In addition to the Grundrisse, key texts like The Communist Manifesto (henceforth CM) and Gramsci’s Prison Notebooks are incisively evaluated, brilliantly underscoring the interaction between the historical context and the development and influence of ideas. On CM, for example, Hobsbawm writes, “... if today we must be struck by the acuteness of the Manifesto’s vision of the remote future of a massively globalised capitalism, the failure of another of its forecasts is equally striking. It is now evident that the bourgeoisie has not produced ‘above all, its own gravediggers’ in the proletariat. ‘Its fall and the victory of the proletariat’ have not proved ‘equally inevitable’. “
While certain specific observations like the continual growth and pauperisation of the working-class may not hold good today, the more general and most crucial conclusion about the self-destructive forces built into capitalist development appear much more convincing now than it probably did when Marx and Engels lived. However, one must avoid a deterministic reading of the document, cautions the author:
“When it leaves the field of historical analyses and enters the present, it is a document of choices, of political possibilities rather than probabilities, let alone certainties.... Historical change through social Praxis, through collective action, is at its core....
“But then, the Manifesto -- it is not the least of its remarkable qualities -- is a document which envisaged failure. It hoped that the outcome of capitalist development would be ‘a revolutionary reconstitution of society at large’ but... it did not exclude the alternative: ‘common ruin’.
“Many years later another Marxian [Rosa Luxemburg -- A Sen] rephrased this as a choice between socialism and barbarity. Which of these will prevail is a question which the 21st century must be left to answer.”
Well, does Marxism help find an answer? Yes it does, asserts the historian. Recent experience, most strikingly of the financial meltdown of 2008, has once again proved that economic and political liberalism -- or market fundamentalism, if you will -- cannot solve the problems of our century and “Once again the time has come to take Marx seriously.”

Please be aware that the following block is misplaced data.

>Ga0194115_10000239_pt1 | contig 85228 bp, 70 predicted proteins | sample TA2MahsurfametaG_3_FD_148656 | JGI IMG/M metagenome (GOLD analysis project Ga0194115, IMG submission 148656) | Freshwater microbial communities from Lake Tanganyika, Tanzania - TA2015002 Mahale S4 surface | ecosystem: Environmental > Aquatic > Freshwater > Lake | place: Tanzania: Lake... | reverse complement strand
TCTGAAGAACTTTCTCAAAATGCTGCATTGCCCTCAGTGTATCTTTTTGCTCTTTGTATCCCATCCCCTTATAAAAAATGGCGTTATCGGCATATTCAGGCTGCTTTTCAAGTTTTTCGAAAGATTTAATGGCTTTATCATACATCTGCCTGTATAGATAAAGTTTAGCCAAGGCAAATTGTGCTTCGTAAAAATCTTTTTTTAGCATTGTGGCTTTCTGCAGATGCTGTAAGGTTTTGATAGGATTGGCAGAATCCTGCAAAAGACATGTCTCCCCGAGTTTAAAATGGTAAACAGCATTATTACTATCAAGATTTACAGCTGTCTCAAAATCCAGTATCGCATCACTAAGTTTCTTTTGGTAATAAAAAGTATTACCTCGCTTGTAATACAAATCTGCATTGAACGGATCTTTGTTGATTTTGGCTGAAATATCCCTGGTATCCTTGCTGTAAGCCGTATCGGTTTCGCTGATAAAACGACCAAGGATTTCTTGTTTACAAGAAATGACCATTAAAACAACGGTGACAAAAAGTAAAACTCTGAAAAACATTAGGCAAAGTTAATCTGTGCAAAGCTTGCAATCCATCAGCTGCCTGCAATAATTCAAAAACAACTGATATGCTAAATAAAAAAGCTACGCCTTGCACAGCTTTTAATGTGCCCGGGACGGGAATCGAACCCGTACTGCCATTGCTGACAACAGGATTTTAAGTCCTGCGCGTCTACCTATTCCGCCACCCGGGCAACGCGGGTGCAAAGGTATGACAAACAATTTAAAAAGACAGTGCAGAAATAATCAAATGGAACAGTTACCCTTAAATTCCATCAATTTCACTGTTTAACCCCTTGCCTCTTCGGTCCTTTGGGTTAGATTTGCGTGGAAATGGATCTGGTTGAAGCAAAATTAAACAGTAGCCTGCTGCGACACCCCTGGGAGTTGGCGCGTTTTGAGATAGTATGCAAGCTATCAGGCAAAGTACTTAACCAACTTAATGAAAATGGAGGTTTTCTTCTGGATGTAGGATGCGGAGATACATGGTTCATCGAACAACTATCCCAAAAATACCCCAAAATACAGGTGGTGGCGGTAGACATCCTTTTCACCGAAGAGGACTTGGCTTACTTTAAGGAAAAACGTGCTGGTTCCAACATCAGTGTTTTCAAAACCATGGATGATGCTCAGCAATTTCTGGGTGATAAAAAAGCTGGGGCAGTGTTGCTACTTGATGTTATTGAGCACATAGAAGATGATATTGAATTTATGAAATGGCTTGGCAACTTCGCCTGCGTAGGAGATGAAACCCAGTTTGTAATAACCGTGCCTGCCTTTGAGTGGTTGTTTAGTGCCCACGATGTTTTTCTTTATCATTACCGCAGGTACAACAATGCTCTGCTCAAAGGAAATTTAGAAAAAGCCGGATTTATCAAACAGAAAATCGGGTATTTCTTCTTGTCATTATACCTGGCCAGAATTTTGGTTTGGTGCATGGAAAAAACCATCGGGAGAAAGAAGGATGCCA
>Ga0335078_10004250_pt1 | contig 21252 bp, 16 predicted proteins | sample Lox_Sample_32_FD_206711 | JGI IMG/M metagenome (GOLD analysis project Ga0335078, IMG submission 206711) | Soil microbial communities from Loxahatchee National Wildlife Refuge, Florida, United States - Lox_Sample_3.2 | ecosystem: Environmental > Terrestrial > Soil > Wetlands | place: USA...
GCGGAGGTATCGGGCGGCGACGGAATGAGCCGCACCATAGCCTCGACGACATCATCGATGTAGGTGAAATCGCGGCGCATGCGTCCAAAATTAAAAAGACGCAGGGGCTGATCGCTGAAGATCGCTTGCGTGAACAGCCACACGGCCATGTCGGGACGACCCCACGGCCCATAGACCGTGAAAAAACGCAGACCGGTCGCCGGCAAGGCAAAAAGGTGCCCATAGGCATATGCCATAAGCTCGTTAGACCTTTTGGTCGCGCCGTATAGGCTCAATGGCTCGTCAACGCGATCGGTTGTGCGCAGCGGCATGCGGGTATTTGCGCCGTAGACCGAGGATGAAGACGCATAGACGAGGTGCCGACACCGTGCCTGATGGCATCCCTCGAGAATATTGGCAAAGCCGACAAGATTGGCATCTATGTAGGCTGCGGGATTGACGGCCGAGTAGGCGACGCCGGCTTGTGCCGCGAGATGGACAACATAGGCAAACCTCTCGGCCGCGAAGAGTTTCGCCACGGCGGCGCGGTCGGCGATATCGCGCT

That’s right, but why only Marx? Why not Marxism? Like biology after Darwin, physics after Newton and economics after Smith and Ricardo, Marxism as a weapon of social transformation made giant strides, in fact it came into full bloom, after the demise of its founders. This was only natural, because “revolutionary theory is not a dogma, but assumes final shape only in close connection with the practical activity of a truly mass and truly revolutionary movement.” (Lenin in Left-Wing Communism: an Infantile Disorder; emphasis added) and such sustained movements took place mainly after Marx and Engels died. The collective experience gained in the process enormously enriched the arsenal of Marxism and were summed up in the works of leaders like Lenin, Gramsci, Mao Zedong and others. Moreover, Marxist theory arose in the first instance from the most advanced intellectual currents of 19th century, namely German philosophy, English political economy and French socialism, but since then it has been continually developing in close interaction with all progressive streams of human thought and activity such as the feminist and the ecological movements. These achievements as well as the progress made in understanding, say, imperialism and globalisation, have been systematised in the works of scholars -- not all of them are necessarily Marxists in a very strict sense -- as diverse as Ernest Mandel, Sidney and Beatrice Webb, Leo Huberman, JB Foster, Perry Anderson, Shiela Rowbotham -- to name only a few. Another dimension of the development of Marxism we have mentioned at the outset – the internal polemics or struggle against dogmatism and opportunism/ revisionism – as recorded in the ideological and political documents of the communist movement.  A critical study of such contributions also (in addition to texts of Marx and Engels) is vital to comprehending Marxism not as a received orthodoxy but in a broad, dynamic sense -- the only sense in which Marx and Marxism must be taken seriously -- at least by those who are seriously engaged in the struggle to change the world.